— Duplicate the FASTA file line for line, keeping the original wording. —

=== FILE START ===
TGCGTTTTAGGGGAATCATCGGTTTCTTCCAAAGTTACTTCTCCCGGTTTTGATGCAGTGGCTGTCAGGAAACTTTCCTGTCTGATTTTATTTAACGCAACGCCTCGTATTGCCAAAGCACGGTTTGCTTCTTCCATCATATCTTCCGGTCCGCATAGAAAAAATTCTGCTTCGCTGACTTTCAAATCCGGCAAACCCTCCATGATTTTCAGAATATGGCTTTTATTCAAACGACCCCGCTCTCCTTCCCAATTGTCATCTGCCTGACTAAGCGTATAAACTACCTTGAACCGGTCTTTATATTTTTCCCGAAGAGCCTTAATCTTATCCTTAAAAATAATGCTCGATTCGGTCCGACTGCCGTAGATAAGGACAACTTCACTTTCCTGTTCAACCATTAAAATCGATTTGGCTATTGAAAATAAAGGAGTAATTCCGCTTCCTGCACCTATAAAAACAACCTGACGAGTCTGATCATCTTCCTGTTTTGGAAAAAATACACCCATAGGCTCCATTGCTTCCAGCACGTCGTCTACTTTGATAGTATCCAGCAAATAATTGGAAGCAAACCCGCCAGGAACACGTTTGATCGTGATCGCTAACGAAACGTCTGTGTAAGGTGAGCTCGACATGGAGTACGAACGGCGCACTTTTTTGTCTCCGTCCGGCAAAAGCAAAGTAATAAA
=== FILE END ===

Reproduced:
TGCGTTTTAGGGGAATCATCGGTTTCTTCCAAAGTTACTTCTCCCGGTTTTGATGCAGTGGCTGTCAGGAAACTTTCCTGTCTGATTTTATTTAACGCAACGCCTCGTATTGCCAAAGCACGGTTTGCTTCTTCCATCATATCTTCCGGTCCGCATAGAAAAAATTCTGCTTCGCTGACTTTCAAATCCGGCAAACCCTCCATGATTTTCAGAATATGGCTTTTATTCAAACGACCCCGCTCTCCTTCCCAATTGTCATCTGCCTGACTAAGCGTATAAACTACCTTGAACCGGTCTTTATATTTTTCCCGAAGAGCCTTAATCTTATCCTTAAAAATAATGCTCGATTCGGTCCGACTGCCGTAGATAAGGACAACTTCACTTTCCTGTTCAACCATTAAAATCGATTTGGCTATTGAAAATAAAGGAGTAATTCCGCTTCCTGCACCTATAAAAACAACCTGACGAGTCTGATCATCTTCCTGTTTTGGAAAAAATACACCCATAGGCTCCATTGCTTCCAGCACGTCGTCTACTTTGATAGTATCCAGCAAATAATTGGAAGCAAACCCGCCAGGAACACGTTTGATCGTGATCGCTAACGAAACGTCTGTGTAAGGTGAGCTCGACATGGAGTACGAACGGCGCACTTTTTTGTCTCCGTCCGGCAAAAGCAAAGTAATAAA